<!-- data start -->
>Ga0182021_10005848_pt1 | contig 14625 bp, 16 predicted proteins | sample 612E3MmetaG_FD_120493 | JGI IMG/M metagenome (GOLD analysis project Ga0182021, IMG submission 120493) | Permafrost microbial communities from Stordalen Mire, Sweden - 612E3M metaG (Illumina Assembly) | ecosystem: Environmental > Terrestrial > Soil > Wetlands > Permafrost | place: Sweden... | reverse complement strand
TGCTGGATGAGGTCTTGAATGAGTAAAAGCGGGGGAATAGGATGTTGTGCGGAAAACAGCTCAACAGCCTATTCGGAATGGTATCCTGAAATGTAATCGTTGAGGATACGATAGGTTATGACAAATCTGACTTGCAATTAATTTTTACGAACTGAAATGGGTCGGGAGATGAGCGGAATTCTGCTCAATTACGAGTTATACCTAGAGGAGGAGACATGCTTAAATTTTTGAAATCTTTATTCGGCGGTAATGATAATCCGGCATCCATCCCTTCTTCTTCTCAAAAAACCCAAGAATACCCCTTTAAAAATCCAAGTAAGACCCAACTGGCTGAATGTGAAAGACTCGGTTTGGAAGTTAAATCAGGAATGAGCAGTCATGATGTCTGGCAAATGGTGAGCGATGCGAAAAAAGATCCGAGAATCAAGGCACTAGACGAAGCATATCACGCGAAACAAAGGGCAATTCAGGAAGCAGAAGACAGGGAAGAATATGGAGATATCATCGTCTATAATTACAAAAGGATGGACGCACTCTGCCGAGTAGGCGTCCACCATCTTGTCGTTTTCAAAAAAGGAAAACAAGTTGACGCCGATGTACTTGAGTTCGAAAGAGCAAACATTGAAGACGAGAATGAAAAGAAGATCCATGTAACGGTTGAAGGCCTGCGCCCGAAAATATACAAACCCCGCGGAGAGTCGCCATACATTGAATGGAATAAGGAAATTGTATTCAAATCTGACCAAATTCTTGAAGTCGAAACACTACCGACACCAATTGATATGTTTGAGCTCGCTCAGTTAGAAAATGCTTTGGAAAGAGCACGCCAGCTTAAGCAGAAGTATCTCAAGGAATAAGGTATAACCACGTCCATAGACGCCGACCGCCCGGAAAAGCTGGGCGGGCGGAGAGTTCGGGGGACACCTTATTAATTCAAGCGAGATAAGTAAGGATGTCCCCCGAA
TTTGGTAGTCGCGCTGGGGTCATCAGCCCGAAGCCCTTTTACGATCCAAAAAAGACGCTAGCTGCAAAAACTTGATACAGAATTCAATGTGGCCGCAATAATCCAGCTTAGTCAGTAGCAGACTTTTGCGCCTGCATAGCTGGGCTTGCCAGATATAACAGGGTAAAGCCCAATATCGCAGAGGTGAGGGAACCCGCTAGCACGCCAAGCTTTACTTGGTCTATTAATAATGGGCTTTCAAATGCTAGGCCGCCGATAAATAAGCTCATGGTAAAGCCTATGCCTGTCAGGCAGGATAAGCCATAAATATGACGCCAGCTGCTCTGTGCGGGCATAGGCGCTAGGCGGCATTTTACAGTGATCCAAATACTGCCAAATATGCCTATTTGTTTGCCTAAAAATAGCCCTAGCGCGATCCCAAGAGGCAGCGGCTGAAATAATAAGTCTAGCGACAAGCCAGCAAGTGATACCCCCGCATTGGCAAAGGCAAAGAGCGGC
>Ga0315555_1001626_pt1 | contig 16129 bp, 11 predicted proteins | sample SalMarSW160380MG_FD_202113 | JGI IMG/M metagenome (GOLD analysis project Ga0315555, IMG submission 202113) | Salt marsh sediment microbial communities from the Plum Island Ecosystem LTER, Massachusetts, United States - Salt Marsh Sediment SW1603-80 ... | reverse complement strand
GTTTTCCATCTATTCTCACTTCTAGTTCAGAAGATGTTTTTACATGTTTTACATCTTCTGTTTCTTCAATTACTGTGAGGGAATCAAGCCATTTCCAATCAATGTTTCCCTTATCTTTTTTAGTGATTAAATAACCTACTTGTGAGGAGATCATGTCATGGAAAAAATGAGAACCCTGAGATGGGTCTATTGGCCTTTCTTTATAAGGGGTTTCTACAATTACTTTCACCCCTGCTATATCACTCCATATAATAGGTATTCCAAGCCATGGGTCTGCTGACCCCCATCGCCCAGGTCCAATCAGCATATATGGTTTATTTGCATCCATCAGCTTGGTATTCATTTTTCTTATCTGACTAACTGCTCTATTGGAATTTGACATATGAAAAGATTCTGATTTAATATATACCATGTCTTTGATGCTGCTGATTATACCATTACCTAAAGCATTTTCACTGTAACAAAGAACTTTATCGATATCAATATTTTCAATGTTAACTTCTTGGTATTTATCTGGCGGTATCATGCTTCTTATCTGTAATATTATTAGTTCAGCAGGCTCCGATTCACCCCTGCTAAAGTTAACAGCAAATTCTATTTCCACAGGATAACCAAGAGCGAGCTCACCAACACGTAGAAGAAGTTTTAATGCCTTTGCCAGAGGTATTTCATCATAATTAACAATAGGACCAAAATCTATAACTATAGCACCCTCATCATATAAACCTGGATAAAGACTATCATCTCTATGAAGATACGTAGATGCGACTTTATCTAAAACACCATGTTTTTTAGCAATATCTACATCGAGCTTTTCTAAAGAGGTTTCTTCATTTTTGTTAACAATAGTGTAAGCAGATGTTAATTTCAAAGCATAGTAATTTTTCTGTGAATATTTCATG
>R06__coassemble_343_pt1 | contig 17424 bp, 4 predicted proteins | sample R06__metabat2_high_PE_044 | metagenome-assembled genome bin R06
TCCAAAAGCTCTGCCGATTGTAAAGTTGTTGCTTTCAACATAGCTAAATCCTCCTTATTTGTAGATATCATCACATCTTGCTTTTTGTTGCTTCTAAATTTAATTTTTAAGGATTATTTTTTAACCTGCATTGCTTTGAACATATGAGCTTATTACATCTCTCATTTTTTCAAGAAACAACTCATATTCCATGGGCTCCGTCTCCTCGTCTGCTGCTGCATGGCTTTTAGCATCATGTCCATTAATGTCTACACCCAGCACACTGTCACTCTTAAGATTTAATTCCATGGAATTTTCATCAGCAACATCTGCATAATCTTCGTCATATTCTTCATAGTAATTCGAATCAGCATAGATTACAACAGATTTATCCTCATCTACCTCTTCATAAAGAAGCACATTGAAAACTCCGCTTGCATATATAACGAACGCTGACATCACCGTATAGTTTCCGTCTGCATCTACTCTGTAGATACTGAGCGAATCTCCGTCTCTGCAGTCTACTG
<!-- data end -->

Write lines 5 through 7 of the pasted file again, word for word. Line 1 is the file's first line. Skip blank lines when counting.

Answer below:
GTTTTCCATCTATTCTCACTTCTAGTTCAGAAGATGTTTTTACATGTTTTACATCTTCTGTTTCTTCAATTACTGTGAGGGAATCAAGCCATTTCCAATCAATGTTTCCCTTATCTTTTTTAGTGATTAAATAACCTACTTGTGAGGAGATCATGTCATGGAAAAAATGAGAACCCTGAGATGGGTCTATTGGCCTTTCTTTATAAGGGGTTTCTACAATTACTTTCACCCCTGCTATATCACTCCATATAATAGGTATTCCAAGCCATGGGTCTGCTGACCCCCATCGCCCAGGTCCAATCAGCATATATGGTTTATTTGCATCCATCAGCTTGGTATTCATTTTTCTTATCTGACTAACTGCTCTATTGGAATTTGACATATGAAAAGATTCTGATTTAATATATACCATGTCTTTGATGCTGCTGATTATACCATTACCTAAAGCATTTTCACTGTAACAAAGAACTTTATCGATATCAATATTTTCAATGTTAACTTCTTGGTATTTATCTGGCGGTATCATGCTTCTTATCTGTAATATTATTAGTTCAGCAGGCTCCGATTCACCCCTGCTAAAGTTAACAGCAAATTCTATTTCCACAGGATAACCAAGAGCGAGCTCACCAACACGTAGAAGAAGTTTTAATGCCTTTGCCAGAGGTATTTCATCATAATTAACAATAGGACCAAAATCTATAACTATAGCACCCTCATCATATAAACCTGGATAAAGACTATCATCTCTATGAAGATACGTAGATGCGACTTTATCTAAAACACCATGTTTTTTAGCAATATCTACATCGAGCTTTTCTAAAGAGGTTTCTTCATTTTTGTTAACAATAGTGTAAGCAGATGTTAATTTCAAAGCATAGTAATTTTTCTGTGAATATTTCATG
>R06__coassemble_343_pt1 | contig 17424 bp, 4 predicted proteins | sample R06__metabat2_high_PE_044 | metagenome-assembled genome bin R06
TCCAAAAGCTCTGCCGATTGTAAAGTTGTTGCTTTCAACATAGCTAAATCCTCCTTATTTGTAGATATCATCACATCTTGCTTTTTGTTGCTTCTAAATTTAATTTTTAAGGATTATTTTTTAACCTGCATTGCTTTGAACATATGAGCTTATTACATCTCTCATTTTTTCAAGAAACAACTCATATTCCATGGGCTCCGTCTCCTCGTCTGCTGCTGCATGGCTTTTAGCATCATGTCCATTAATGTCTACACCCAGCACACTGTCACTCTTAAGATTTAATTCCATGGAATTTTCATCAGCAACATCTGCATAATCTTCGTCATATTCTTCATAGTAATTCGAATCAGCATAGATTACAACAGATTTATCCTCATCTACCTCTTCATAAAGAAGCACATTGAAAACTCCGCTTGCATATATAACGAACGCTGACATCACCGTATAGTTTCCGTCTGCATCTACTCTGTAGATACTGAGCGAATCTCCGTCTCTGCAGTCTACTG